Activists can all help him do that by getting past this tedious pie fighting stage as quickly as possible. Obama supporters should acknowledge the fact that Clinton got an enormous number of votes and represents a vital constituency in the Democratic party that must be respected if we are going to win. And Clinton supporters need to acknowledge the fact that while their candidate came extremely close, at the end of the race, she came up short. Somebody has to win it and by the measures the party has set forth, Obama is the one who did. This is a Democratic year and I believe we will win this thing. But it’s going to take leadership from both the candidates — and us.

It is going to take leadership — from each and every one of us — to pull off a win in November. Without it, you can kiss the Supreme Court and the desperately needed reforms on the rule of law, on labor issues, on poverty, on women’s rights, on constitutional concerns…any progressive priority goodbye if a McCain Administration walks through the doors of the White House.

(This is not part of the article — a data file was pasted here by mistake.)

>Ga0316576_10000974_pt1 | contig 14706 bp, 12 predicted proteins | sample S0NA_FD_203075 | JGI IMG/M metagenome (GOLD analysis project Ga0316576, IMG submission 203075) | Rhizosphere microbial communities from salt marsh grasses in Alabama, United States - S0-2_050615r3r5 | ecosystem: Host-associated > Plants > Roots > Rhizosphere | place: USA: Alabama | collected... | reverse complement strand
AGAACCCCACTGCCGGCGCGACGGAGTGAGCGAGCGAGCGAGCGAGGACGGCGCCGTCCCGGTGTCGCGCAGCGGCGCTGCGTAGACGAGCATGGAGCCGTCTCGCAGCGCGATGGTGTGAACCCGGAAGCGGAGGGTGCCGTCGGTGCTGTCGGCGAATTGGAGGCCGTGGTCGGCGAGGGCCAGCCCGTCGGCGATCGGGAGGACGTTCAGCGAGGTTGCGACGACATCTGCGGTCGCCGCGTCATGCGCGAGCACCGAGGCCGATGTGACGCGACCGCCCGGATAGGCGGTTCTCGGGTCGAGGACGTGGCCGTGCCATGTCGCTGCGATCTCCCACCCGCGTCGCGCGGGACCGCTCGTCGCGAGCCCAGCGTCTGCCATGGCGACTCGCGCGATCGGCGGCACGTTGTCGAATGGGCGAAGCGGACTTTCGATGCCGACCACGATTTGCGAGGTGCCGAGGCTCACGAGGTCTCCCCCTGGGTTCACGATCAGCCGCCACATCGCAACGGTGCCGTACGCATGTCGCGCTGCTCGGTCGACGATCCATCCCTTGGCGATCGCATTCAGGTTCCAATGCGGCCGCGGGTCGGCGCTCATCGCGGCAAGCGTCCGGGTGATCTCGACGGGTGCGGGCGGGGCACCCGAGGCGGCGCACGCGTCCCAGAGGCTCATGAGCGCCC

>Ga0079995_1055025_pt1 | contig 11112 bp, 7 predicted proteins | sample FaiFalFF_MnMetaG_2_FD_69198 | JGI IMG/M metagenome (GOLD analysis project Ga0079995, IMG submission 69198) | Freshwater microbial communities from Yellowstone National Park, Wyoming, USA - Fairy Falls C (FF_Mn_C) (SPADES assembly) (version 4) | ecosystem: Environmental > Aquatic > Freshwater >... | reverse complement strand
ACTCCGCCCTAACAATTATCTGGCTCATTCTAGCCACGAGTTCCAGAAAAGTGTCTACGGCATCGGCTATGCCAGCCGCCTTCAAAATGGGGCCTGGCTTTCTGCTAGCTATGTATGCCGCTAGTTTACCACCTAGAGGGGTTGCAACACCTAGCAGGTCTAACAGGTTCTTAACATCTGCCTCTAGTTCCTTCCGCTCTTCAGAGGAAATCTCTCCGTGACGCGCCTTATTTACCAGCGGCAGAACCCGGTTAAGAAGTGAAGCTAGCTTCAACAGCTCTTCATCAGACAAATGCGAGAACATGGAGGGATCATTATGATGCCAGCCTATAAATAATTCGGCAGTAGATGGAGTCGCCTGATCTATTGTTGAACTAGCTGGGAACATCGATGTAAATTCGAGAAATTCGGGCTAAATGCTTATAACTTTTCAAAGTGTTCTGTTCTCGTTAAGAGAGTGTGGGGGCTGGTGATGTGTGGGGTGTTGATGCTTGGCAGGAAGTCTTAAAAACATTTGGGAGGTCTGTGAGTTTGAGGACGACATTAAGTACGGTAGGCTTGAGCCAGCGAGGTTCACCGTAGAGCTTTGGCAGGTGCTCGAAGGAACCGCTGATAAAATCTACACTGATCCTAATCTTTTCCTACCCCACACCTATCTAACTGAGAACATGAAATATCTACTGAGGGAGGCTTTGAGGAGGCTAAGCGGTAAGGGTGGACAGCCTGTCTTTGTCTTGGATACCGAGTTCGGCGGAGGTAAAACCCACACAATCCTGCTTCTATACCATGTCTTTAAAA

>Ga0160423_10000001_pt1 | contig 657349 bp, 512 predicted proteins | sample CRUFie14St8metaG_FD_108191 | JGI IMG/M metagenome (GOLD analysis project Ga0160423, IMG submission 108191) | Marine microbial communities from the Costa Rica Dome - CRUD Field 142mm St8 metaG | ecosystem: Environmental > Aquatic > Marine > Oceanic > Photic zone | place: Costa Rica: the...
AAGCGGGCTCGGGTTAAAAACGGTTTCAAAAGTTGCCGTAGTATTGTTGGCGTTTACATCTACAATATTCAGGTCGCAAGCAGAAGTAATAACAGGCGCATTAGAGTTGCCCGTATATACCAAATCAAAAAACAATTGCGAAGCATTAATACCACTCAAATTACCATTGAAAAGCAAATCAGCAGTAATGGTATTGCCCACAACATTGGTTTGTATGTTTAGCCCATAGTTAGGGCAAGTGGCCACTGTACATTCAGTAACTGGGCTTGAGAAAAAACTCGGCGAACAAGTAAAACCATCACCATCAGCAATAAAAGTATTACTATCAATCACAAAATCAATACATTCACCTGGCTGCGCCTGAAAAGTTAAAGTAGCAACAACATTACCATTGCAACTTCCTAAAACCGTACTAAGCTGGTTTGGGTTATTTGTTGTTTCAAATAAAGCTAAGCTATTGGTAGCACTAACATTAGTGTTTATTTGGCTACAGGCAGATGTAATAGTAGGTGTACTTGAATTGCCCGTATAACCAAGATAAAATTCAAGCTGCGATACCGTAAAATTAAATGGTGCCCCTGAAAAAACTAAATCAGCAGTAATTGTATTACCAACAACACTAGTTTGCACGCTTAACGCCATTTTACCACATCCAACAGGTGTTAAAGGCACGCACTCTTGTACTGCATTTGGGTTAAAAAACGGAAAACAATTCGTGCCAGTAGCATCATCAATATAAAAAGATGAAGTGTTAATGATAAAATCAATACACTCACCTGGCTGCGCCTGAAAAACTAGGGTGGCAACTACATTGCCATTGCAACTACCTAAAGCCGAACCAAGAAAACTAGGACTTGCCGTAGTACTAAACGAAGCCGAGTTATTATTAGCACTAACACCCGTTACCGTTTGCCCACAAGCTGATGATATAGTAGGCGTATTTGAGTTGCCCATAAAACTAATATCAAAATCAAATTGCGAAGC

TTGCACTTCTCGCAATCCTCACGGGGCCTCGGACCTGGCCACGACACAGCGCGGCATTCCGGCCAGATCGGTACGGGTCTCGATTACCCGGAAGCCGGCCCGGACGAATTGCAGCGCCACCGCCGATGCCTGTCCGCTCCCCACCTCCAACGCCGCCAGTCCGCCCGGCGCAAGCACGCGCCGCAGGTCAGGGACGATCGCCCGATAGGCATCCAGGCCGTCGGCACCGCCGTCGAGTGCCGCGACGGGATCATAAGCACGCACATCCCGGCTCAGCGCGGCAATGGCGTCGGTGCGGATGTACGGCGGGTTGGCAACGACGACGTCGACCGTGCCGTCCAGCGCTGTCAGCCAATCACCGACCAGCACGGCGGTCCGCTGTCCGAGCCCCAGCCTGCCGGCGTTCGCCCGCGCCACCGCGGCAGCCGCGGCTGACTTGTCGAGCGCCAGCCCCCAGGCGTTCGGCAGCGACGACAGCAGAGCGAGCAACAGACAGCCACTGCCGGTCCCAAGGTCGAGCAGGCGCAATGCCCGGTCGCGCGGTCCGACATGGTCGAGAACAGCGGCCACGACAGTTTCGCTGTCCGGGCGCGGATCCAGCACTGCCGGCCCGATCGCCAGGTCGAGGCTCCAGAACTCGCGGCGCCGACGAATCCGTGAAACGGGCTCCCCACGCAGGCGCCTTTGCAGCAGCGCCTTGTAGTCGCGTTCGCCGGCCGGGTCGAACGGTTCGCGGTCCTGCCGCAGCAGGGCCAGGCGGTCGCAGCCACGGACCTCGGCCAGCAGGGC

We cannot wait to come together — the nation’s soul is at stake in this election cycle, and I’ll be damned if I’m going to allow my country to be defined for four more years by John McCain’s crony posse. I’ve had more than enough of craptastic corruption and lack of care for the least among us to last a lifetime.

Given how narrow the margins are between the Obama and Clinton camps, can we honestly say that potentially throwing out close to half the Democratic party’s votes to salve individual needs for revenge or punishment or saying "suck it up and deal" is a winning strategy for November? Is it the human thing to do — something that felt right when the GOP spat it at you after the 2000 race was decided by SCOTUS? Is that who we want to be as a party, who Obama supporters want to be as a whole? Clinton folks? I don’t think so, not based on most conversations I’ve had with staunch supporters on either side.